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Summary.

  • 1
    The paper deals with the morphology and evolution of feathers of structural colours based on Tyndall's principle (short wavelengths of light are scattered from a cloudy medium, underlaid by pigmentations that absorb long wavelengths).
  • 2
    The texture of the cloudy medium, usually of medullary origin, represents a dimensional extreme of vacuolization in feathers without Tyndall colour.
  • 3
    Concealed bases of Tyndall-coloured feathers show primitive conditions, as found in dull-coloured feathers. Transitions between bases and bright terminal regions are interpreted as evolutionary steps, ontogenetically repeated in retrogression.
  • 4
    There are few alternative configurations in pigmentation (1) of medullary or cortical portions, each of them evolved convergently in heterogeneous families: convergence is evident from differences in baso-terminal transitions (3).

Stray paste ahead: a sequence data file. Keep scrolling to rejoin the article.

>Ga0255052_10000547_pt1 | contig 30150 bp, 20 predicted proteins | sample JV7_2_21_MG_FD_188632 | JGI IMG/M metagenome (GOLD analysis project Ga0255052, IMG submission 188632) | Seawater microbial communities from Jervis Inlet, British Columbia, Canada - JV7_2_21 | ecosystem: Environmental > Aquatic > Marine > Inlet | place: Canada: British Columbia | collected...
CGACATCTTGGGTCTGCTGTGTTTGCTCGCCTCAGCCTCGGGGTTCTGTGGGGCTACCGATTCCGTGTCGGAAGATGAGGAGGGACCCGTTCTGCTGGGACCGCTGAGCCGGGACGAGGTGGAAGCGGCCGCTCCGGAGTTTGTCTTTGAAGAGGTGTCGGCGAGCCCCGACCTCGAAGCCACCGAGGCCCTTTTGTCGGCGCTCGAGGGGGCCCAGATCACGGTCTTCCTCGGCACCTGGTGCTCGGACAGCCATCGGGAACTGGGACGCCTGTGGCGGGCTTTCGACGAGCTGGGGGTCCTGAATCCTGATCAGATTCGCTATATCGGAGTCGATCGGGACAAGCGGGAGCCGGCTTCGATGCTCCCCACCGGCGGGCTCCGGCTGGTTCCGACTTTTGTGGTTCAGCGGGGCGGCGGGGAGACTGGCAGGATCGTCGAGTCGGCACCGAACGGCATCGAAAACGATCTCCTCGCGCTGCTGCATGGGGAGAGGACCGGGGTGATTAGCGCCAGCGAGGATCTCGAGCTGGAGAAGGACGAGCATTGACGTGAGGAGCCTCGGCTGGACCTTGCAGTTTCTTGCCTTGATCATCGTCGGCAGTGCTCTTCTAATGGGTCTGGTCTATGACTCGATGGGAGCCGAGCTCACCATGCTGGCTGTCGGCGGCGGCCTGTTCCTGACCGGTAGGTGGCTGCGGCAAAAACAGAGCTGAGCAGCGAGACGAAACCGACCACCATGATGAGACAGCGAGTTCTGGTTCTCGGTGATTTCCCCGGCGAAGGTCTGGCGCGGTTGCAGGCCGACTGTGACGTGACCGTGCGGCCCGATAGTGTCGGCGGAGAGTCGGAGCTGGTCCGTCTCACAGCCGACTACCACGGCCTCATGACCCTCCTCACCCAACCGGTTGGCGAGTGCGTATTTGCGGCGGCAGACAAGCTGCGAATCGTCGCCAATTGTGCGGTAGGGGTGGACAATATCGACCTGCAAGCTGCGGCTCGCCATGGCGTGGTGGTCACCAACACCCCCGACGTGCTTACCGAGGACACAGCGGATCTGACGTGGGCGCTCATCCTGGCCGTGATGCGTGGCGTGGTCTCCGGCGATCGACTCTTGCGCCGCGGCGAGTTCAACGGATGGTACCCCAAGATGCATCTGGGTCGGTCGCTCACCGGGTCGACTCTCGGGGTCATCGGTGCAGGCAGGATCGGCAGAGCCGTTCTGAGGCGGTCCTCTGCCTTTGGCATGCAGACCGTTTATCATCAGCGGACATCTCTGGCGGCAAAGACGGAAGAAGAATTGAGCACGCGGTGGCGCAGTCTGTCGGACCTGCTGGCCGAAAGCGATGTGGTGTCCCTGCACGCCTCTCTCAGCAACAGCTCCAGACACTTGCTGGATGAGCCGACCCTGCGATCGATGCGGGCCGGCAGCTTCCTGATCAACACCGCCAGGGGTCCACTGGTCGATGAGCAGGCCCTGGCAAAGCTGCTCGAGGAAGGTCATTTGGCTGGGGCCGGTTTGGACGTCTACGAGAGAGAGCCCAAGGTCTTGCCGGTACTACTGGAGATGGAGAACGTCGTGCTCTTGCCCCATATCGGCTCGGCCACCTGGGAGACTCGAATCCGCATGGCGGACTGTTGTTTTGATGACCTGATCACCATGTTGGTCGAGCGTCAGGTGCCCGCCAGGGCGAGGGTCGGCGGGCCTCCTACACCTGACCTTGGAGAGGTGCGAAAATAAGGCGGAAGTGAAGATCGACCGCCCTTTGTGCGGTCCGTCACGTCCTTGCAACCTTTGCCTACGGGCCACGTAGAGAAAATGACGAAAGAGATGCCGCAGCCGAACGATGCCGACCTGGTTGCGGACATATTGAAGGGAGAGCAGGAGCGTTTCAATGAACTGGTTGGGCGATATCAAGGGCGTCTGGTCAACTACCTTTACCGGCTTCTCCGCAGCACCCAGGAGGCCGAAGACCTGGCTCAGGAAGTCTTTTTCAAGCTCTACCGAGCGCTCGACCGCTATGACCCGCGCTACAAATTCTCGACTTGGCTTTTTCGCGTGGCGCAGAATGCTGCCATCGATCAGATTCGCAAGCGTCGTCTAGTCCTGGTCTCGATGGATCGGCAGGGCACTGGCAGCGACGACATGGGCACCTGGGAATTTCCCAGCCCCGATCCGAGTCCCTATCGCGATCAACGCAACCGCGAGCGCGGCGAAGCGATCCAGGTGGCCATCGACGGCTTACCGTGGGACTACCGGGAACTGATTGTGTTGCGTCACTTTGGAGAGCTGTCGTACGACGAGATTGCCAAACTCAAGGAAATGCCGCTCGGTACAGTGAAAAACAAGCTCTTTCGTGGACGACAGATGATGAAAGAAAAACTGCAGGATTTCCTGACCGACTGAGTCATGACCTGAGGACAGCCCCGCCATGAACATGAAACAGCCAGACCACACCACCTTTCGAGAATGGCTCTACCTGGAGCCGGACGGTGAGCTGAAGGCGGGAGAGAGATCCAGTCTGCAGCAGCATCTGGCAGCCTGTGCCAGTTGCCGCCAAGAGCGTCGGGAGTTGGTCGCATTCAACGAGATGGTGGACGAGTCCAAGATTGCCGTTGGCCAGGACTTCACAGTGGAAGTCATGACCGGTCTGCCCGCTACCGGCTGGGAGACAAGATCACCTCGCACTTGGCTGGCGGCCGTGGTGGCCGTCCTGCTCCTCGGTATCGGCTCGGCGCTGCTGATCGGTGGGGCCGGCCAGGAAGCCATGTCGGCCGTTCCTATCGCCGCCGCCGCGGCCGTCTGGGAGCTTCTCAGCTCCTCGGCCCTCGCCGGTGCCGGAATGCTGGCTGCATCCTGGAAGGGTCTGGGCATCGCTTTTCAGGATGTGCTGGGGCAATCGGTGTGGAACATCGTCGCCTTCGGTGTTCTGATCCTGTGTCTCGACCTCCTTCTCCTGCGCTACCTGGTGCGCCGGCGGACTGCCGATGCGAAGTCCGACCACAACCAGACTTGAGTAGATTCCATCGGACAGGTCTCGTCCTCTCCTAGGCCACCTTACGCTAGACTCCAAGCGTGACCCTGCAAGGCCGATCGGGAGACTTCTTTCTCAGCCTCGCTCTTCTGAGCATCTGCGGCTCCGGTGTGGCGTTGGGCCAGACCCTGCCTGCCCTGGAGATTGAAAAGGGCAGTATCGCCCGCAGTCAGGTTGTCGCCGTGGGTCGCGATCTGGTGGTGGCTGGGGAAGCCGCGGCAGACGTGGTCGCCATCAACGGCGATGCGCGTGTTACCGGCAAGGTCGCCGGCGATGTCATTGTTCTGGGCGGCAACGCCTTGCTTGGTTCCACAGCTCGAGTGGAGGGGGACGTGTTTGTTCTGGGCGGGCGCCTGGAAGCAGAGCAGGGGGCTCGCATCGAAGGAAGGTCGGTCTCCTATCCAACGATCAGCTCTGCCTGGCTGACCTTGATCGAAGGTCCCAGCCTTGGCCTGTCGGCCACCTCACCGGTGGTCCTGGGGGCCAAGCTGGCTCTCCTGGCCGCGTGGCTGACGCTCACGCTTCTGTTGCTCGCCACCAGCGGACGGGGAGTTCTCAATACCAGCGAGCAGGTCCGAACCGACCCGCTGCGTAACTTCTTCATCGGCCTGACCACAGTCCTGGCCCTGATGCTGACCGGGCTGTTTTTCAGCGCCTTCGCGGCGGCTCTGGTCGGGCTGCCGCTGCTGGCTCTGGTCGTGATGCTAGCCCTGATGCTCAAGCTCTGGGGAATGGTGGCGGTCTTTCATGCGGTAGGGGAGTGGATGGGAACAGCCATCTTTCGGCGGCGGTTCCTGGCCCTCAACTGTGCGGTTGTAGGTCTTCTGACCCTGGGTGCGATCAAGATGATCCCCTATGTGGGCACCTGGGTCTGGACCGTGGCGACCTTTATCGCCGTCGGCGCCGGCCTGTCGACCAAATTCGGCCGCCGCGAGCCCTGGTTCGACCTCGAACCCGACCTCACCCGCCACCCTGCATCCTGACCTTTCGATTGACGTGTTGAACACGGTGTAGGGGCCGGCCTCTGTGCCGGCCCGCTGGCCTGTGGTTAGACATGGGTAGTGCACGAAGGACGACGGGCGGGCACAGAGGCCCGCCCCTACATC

• 5
    Divergence of related species (or of plumage regions in the same species) in late evolutionary phases is suggested by agreement in transitional, but differences in terminal, configurations.
  • 6
    Evolution of alternative configurations may be controlled by available quantities of cells: these are sometimes correlated with the body volume.
  • 7
    The taxonomic significance of Tyndall configurations has been discussed.
  • 8
    Convergent evolution (4) of configurations in Alcedinidae and Thraupidae has been studied in detail.
  • 9
    Double medullae in Alcedinidae and Thraupidae may represent stabilization of fluctuant conditions in other families.